What is clear is that the Canadians began experiencing unambiguous symptoms in April of 2017, shortly after they had learned from U.S. diplomats about the symptoms the Americans had been experiencing since December. It was an upbeat time at the embassy, which had organized a visit by Prime Minister Justin Trudeau in November, 2016. But embassy staff began experiencing alarming symptoms at home, usually at night (some say they also suspected, in retrospect, that health difficulties going back to January may have been connected), but until late April hadn’t thought they could be linked. Two staffers realized that something more serious must be wrong when they realized that both of their young children had violent nosebleeds on the same night at roughly the same time.
“We had heard rumours [from American diplomats]. And our understanding of it was that you would hear something very loud and immediately feel very acute symptoms,” a diplomat said. “Most of us did not have that experience. A lot of the symptoms appeared either inconsistently or [intermittently] and grew with time, and could be explained by other things. … So it took time to realize that we were having the same issues and the same timing of issues.”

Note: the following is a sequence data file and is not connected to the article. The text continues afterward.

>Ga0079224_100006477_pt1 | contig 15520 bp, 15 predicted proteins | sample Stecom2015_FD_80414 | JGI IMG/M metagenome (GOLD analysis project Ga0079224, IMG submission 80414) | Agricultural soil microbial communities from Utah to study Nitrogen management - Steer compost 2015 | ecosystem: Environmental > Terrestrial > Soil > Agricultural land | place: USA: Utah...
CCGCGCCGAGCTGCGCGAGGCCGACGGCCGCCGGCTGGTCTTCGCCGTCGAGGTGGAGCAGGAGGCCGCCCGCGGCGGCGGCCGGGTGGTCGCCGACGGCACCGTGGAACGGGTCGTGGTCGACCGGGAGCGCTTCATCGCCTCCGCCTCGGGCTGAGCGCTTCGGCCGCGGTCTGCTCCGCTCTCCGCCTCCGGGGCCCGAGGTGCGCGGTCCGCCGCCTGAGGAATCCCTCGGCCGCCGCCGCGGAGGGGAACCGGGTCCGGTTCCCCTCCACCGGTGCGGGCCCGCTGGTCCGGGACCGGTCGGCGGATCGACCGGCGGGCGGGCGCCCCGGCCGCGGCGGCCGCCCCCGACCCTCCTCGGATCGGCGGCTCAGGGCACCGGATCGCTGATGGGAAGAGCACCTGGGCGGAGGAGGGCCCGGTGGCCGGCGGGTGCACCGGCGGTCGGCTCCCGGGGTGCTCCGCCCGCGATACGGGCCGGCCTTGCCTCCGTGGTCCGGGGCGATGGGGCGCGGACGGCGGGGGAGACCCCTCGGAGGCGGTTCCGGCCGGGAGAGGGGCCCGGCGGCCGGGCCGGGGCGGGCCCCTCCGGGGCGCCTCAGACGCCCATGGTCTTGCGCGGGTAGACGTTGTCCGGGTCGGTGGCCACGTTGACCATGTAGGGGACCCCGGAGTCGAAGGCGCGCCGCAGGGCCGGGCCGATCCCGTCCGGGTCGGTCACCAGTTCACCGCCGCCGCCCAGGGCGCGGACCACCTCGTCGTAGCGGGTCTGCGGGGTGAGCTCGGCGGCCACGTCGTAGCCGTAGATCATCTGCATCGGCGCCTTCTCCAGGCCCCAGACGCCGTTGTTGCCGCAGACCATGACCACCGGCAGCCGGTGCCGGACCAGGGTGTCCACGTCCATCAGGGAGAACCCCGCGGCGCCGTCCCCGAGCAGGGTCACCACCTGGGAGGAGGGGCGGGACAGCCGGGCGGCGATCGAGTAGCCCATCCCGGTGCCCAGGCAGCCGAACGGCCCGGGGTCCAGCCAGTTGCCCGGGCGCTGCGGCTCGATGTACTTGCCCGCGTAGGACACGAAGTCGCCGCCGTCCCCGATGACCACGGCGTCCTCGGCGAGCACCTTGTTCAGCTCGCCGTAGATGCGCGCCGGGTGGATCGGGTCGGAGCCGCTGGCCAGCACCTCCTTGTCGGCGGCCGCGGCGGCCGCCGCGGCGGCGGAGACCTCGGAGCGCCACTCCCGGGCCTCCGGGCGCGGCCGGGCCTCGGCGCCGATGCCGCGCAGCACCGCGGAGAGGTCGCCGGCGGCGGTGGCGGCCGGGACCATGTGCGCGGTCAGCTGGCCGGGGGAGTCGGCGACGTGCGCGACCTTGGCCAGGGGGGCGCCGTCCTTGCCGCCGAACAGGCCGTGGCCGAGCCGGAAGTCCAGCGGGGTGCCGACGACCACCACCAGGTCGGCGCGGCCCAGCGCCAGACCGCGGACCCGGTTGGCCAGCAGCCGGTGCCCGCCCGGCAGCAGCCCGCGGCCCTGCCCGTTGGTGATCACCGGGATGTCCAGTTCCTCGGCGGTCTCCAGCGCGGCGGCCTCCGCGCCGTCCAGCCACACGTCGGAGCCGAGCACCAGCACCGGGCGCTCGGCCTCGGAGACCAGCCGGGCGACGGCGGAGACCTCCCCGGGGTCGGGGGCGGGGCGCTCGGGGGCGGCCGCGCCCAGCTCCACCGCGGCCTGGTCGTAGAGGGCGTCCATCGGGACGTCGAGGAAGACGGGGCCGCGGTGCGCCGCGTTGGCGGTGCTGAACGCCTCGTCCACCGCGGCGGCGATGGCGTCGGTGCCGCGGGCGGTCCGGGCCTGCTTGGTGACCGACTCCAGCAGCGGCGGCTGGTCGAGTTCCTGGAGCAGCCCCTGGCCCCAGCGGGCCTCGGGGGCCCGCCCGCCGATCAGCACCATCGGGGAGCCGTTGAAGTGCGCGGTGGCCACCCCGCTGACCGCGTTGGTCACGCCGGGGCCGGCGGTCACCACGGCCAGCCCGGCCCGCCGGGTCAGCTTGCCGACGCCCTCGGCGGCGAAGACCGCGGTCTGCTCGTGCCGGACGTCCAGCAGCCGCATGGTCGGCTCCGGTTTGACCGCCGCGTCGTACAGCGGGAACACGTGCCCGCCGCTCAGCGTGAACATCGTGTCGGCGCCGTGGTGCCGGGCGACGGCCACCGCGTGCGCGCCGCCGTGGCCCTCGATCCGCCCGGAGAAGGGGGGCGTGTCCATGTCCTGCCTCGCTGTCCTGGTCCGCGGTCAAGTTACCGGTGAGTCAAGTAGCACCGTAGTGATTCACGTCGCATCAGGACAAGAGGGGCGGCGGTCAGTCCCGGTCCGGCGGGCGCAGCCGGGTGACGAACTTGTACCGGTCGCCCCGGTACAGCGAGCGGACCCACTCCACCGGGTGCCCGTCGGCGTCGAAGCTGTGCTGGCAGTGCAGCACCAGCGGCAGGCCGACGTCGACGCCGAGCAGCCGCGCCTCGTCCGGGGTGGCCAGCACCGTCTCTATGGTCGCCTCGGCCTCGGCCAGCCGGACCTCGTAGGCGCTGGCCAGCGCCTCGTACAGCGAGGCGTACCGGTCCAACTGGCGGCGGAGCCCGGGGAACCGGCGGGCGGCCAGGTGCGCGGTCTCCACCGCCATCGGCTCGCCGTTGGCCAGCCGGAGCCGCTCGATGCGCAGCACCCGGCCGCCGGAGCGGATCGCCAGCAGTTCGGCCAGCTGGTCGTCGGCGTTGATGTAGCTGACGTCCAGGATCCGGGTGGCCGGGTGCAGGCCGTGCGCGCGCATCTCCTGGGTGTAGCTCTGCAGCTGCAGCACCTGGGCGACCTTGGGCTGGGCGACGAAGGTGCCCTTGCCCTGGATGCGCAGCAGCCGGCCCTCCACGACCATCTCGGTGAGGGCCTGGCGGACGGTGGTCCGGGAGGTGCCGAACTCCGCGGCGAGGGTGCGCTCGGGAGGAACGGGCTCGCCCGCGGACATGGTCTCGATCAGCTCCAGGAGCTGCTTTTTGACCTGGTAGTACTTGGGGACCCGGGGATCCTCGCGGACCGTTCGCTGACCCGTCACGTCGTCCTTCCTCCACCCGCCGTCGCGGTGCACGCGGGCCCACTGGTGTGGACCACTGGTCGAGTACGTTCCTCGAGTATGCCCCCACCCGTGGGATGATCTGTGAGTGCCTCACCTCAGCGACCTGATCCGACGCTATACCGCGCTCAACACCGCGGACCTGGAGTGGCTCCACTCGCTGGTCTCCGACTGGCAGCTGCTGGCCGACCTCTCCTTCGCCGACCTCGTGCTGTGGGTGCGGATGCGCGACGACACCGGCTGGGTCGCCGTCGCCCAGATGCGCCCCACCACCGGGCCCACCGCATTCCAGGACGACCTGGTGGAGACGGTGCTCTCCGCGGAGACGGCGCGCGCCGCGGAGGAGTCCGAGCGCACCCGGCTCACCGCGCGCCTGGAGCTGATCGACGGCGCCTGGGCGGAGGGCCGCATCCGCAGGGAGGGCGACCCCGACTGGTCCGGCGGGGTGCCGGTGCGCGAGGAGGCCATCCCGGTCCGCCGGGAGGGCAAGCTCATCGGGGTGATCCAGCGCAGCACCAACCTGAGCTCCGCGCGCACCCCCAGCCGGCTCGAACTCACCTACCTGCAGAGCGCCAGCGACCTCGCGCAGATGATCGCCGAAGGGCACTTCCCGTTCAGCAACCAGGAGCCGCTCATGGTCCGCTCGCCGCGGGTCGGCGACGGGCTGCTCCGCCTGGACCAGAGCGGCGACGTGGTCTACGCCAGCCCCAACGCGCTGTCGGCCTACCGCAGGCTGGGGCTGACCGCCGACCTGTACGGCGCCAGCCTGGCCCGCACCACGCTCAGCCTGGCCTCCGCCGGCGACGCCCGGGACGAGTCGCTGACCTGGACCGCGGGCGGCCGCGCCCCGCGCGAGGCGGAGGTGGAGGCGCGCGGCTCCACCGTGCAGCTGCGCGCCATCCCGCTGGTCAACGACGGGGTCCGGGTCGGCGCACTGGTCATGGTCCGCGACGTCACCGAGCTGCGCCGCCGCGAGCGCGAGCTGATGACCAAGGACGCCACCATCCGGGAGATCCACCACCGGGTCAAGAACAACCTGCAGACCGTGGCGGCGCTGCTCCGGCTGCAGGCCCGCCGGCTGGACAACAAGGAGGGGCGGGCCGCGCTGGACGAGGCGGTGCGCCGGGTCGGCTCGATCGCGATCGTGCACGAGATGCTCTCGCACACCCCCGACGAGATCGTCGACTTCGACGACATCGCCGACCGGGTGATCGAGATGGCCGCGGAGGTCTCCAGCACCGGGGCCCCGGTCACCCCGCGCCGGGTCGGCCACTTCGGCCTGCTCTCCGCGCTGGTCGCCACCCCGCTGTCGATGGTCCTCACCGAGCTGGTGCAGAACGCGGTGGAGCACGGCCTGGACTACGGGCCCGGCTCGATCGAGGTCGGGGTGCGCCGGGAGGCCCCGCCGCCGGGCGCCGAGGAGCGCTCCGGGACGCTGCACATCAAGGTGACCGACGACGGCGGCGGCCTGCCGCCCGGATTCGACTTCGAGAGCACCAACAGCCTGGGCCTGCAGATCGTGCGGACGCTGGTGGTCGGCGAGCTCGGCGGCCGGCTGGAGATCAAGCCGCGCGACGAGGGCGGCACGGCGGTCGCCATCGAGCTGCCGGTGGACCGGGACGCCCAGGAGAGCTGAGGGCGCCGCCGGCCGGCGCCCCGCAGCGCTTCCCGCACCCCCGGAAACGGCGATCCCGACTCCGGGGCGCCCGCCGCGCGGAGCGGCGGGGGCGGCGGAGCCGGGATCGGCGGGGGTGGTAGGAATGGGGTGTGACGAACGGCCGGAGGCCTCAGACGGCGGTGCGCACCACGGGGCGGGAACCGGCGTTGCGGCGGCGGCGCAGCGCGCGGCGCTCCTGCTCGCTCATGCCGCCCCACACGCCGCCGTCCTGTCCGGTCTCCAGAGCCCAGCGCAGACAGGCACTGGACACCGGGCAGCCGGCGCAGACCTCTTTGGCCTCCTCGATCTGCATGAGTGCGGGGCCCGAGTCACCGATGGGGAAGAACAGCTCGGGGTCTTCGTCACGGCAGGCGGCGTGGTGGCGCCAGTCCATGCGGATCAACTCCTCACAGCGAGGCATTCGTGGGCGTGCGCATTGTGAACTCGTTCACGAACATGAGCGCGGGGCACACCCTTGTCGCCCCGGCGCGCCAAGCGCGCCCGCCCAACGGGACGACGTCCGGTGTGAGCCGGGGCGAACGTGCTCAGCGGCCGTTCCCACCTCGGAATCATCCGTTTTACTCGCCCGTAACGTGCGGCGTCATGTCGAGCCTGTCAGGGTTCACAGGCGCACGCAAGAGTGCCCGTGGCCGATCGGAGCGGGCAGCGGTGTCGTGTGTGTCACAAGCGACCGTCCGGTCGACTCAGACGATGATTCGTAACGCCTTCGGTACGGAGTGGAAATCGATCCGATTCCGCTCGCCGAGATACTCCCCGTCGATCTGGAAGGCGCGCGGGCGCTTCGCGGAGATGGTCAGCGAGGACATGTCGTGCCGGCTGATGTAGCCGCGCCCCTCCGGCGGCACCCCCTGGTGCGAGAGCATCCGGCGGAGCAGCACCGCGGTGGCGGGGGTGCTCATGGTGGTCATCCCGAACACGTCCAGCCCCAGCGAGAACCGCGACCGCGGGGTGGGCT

Some of the diplomats lived close to U.S. officials who were exposed. Others lived far from any other foreign officials. They had little in common in terms of their employment or the sensitivity and security of their jobs – in fact, the symptoms struck at least one staffer or family member from each of the embassy’s departments, with the exception of the immigration department.